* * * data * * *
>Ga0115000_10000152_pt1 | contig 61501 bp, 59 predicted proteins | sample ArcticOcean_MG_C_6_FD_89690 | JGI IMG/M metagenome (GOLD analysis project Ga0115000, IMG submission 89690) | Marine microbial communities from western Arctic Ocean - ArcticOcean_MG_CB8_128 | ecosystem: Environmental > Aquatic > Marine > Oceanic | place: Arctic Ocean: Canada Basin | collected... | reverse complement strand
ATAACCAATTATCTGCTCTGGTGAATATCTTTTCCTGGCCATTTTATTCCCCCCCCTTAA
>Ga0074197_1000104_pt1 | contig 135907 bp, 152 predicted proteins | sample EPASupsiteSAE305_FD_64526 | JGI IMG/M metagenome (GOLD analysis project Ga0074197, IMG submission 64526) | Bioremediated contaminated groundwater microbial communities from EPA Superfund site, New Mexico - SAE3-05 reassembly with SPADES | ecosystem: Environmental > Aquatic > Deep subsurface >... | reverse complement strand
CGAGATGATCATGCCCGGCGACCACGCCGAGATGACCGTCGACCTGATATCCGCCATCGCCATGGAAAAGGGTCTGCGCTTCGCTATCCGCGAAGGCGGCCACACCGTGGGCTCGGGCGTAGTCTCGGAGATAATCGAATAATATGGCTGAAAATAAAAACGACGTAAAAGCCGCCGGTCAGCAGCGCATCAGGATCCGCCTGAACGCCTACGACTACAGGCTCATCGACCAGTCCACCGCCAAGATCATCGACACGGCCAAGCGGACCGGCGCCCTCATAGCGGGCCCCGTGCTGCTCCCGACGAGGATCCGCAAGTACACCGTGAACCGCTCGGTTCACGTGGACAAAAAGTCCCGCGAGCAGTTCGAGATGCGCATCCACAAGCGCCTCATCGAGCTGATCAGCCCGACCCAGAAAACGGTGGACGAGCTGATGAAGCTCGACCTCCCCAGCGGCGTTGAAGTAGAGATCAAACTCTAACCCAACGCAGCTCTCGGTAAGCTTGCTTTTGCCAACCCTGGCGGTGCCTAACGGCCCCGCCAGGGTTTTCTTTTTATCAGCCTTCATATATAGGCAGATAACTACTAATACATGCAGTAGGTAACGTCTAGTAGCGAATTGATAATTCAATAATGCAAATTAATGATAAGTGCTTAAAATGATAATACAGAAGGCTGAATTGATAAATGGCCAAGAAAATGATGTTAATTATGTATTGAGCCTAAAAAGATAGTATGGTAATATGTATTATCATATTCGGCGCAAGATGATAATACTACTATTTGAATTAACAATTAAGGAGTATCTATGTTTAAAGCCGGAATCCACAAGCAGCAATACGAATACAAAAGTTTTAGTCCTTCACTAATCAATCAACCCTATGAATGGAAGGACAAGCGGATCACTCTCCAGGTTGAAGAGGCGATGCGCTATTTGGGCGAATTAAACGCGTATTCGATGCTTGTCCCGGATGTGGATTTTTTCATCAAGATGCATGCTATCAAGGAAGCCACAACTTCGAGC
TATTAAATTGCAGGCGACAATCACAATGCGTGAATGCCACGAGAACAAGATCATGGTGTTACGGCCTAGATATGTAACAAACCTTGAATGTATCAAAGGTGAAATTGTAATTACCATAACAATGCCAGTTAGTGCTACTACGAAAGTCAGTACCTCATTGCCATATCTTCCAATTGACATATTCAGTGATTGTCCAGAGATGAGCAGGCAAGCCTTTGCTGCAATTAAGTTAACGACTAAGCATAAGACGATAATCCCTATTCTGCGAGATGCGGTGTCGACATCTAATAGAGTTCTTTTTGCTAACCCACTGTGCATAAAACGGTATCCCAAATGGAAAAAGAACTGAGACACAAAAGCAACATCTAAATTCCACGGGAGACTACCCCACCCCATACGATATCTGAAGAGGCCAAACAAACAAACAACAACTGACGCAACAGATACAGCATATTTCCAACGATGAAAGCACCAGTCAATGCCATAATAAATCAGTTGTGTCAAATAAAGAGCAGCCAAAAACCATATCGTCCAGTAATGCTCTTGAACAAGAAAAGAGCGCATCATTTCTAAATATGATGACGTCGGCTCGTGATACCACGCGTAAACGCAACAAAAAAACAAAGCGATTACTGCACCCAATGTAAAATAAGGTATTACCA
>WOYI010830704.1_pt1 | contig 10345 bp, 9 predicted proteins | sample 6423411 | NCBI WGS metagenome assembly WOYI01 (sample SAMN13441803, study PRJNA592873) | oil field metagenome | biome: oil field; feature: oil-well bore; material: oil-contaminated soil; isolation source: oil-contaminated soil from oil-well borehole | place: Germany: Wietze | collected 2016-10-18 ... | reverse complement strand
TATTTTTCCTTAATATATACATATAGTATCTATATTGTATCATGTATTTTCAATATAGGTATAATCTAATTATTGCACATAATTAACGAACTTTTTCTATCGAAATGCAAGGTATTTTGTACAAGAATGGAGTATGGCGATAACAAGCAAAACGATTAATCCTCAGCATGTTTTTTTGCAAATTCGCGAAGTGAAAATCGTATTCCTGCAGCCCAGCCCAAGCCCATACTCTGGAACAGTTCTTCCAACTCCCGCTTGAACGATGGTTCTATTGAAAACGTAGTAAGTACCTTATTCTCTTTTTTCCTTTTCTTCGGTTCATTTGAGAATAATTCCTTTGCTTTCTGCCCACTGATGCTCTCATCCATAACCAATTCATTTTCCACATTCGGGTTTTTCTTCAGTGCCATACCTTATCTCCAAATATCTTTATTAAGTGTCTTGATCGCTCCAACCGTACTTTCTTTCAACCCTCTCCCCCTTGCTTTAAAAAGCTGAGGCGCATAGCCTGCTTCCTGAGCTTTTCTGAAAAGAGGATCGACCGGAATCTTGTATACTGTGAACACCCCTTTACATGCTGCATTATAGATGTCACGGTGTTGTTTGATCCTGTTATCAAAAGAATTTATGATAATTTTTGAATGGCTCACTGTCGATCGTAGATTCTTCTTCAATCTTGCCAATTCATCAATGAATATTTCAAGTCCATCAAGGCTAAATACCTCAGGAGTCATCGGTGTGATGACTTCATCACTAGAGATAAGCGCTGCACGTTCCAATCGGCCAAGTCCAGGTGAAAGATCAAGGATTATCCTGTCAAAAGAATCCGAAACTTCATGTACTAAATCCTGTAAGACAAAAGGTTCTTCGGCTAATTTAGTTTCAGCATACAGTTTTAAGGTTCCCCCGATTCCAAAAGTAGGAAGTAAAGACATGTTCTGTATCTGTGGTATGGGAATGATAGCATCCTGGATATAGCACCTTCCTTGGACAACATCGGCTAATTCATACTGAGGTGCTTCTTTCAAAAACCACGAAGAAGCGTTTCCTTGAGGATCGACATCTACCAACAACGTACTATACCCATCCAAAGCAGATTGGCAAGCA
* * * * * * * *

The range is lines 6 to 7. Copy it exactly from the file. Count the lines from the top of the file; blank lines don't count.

>WOYI010830704.1_pt1 | contig 10345 bp, 9 predicted proteins | sample 6423411 | NCBI WGS metagenome assembly WOYI01 (sample SAMN13441803, study PRJNA592873) | oil field metagenome | biome: oil field; feature: oil-well bore; material: oil-contaminated soil; isolation source: oil-contaminated soil from oil-well borehole | place: Germany: Wietze | collected 2016-10-18 ... | reverse complement strand
TATTTTTCCTTAATATATACATATAGTATCTATATTGTATCATGTATTTTCAATATAGGTATAATCTAATTATTGCACATAATTAACGAACTTTTTCTATCGAAATGCAAGGTATTTTGTACAAGAATGGAGTATGGCGATAACAAGCAAAACGATTAATCCTCAGCATGTTTTTTTGCAAATTCGCGAAGTGAAAATCGTATTCCTGCAGCCCAGCCCAAGCCCATACTCTGGAACAGTTCTTCCAACTCCCGCTTGAACGATGGTTCTATTGAAAACGTAGTAAGTACCTTATTCTCTTTTTTCCTTTTCTTCGGTTCATTTGAGAATAATTCCTTTGCTTTCTGCCCACTGATGCTCTCATCCATAACCAATTCATTTTCCACATTCGGGTTTTTCTTCAGTGCCATACCTTATCTCCAAATATCTTTATTAAGTGTCTTGATCGCTCCAACCGTACTTTCTTTCAACCCTCTCCCCCTTGCTTTAAAAAGCTGAGGCGCATAGCCTGCTTCCTGAGCTTTTCTGAAAAGAGGATCGACCGGAATCTTGTATACTGTGAACACCCCTTTACATGCTGCATTATAGATGTCACGGTGTTGTTTGATCCTGTTATCAAAAGAATTTATGATAATTTTTGAATGGCTCACTGTCGATCGTAGATTCTTCTTCAATCTTGCCAATTCATCAATGAATATTTCAAGTCCATCAAGGCTAAATACCTCAGGAGTCATCGGTGTGATGACTTCATCACTAGAGATAAGCGCTGCACGTTCCAATCGGCCAAGTCCAGGTGAAAGATCAAGGATTATCCTGTCAAAAGAATCCGAAACTTCATGTACTAAATCCTGTAAGACAAAAGGTTCTTCGGCTAATTTAGTTTCAGCATACAGTTTTAAGGTTCCCCCGATTCCAAAAGTAGGAAGTAAAGACATGTTCTGTATCTGTGGTATGGGAATGATAGCATCCTGGATATAGCACCTTCCTTGGACAACATCGGCTAATTCATACTGAGGTGCTTCTTTCAAAAACCACGAAGAAGCGTTTCCTTGAGGATCGACATCTACCAACAACGTACTATACCCATCCAAAGCAGATTGGCAAGCA